Confronting Bias in Artificial Intelligence
Education and Careers Artificial Intelligence systems are built by humans, who often have biases of their own. Fighting those biases is key to creating good products for everybody.
What is gender bias in artificial intelligence (AI)? What contributed to the creation of that bias?
Gender bias is one of the forms of bias that infiltrates AI because it is created by humans. This bias does not generally stem from bad actors who want to create racist or sexist programs. But implicit bias forms our opinions and enables us to act quickly. As a result, code inherits these human failings. Coders draft and input labels according to their own experience and perspectives; “deep learning” programs learn from scripts infused with this bias. Those programs build their own bias they've learned.
What are companies doing today to combat gender bias in AI?
Awareness of bias in AI is a recent development. Companies that have been burned by releasing AI-enabled products in which bias was later detected are some of the companies at the forefront. They are setting up guidelines and standards or they are funding studies to better answer this question. Sadly, the majority of companies have yet to realize that this problem could impact them in a significant way.
How does gender bias in AI negatively affect one’s business and employees?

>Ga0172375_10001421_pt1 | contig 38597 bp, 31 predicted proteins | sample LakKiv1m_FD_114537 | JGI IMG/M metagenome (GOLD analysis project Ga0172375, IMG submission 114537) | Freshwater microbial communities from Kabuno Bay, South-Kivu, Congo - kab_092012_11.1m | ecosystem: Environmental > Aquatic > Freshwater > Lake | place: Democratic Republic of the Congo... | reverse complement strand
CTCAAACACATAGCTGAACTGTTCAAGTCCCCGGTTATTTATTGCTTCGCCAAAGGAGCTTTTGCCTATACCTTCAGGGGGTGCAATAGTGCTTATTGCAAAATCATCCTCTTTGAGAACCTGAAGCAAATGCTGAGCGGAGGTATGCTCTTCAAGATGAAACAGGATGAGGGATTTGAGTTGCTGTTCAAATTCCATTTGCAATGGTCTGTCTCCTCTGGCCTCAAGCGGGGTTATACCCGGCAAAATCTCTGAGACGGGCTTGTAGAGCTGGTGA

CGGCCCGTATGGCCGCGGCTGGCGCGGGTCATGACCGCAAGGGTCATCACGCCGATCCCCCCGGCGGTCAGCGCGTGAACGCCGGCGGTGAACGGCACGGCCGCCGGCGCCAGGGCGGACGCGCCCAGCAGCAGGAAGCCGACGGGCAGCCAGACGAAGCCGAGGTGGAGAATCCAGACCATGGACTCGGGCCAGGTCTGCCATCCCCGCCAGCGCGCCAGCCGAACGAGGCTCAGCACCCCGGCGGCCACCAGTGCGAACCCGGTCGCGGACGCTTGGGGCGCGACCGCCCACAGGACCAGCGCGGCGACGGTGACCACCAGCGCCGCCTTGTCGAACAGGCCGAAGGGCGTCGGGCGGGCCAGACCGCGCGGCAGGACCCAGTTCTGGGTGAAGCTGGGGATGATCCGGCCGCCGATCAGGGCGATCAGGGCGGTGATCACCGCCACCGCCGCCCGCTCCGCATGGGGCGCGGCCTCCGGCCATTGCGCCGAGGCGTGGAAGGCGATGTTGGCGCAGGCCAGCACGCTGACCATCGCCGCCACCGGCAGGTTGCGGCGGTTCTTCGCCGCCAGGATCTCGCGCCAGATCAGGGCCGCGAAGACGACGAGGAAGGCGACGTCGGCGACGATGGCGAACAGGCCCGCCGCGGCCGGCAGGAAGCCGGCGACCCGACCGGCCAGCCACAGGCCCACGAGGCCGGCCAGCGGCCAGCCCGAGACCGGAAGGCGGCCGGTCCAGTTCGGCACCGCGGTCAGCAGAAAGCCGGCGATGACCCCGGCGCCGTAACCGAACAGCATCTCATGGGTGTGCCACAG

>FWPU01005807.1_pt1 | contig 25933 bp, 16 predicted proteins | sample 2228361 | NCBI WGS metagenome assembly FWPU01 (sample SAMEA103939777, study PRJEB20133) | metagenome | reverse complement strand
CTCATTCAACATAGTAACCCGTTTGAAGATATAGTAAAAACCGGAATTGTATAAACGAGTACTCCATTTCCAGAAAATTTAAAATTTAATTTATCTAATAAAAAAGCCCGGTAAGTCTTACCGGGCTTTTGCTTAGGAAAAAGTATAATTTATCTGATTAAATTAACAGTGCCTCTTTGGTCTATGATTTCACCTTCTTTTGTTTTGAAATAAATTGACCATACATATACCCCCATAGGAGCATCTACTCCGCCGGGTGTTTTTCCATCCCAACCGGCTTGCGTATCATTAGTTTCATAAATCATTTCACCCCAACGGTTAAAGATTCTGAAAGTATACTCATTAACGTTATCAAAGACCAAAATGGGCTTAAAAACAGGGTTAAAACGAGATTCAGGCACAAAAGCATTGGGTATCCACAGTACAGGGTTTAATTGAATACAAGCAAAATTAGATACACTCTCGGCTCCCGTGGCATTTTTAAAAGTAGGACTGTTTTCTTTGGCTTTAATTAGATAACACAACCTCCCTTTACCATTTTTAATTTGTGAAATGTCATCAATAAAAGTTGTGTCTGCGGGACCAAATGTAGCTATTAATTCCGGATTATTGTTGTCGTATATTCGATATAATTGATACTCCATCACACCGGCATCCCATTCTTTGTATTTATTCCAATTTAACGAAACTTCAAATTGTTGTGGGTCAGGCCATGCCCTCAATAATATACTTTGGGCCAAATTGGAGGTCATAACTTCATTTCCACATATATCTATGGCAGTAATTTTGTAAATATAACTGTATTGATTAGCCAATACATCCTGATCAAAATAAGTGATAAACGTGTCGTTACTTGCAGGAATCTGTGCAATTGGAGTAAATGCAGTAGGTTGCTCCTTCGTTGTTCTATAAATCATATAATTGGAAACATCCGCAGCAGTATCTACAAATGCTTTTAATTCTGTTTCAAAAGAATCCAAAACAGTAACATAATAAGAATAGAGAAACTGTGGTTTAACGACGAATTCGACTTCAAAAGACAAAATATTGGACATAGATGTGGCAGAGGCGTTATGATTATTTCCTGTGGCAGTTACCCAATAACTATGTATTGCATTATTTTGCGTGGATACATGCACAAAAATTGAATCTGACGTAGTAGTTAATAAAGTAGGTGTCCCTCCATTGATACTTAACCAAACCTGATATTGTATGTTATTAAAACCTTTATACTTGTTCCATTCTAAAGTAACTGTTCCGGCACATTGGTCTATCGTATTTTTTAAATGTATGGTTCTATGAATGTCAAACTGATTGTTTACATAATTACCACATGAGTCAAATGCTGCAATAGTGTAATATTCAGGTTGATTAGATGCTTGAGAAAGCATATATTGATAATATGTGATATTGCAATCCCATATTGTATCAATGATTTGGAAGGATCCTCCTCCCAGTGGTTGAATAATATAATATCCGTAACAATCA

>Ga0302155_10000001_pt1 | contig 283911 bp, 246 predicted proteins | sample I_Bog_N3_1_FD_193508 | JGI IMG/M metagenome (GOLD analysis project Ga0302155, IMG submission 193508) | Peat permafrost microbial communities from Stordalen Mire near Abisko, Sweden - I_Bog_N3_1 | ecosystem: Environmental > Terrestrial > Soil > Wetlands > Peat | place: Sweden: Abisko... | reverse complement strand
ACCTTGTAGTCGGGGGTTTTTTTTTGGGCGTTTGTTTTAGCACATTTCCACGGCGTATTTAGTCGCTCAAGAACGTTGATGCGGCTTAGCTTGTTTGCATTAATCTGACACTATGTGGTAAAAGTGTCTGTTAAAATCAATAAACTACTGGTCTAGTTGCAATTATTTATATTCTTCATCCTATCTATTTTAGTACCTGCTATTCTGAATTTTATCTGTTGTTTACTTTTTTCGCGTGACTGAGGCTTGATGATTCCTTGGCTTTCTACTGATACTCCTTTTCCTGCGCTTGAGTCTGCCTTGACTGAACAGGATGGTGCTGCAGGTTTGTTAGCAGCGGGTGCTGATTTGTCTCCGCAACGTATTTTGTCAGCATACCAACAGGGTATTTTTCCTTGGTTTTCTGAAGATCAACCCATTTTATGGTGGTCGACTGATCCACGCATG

Perhaps most notable are incidents where companies have released products that insulted or failed to serve potential consumers. When facial recognition tools fail to recognize black or Asian features, these products cannot be used by entire continents of potential consumers. There is also the human impact. Employees want to be a part of building products that add value. Any evidence of harm to consumers or the brand’s integrity invariably impacts morale.
What steps can businesses take to become more aware of biases within their hiring processes?
There are a variety of precautions that should be taken in both hiring and promotions within companies. A growing number of companies rely on AI systems to identify candidates, select resumes and conduct initial rounds of interviews. Companies should ask what steps are being taken to avoid infusion of bias in the AI and test out AI products to ensure satisfactory results. Companies should also work with those responsible for hiring and promotion to ensure avoidance of selection and confirmation bias.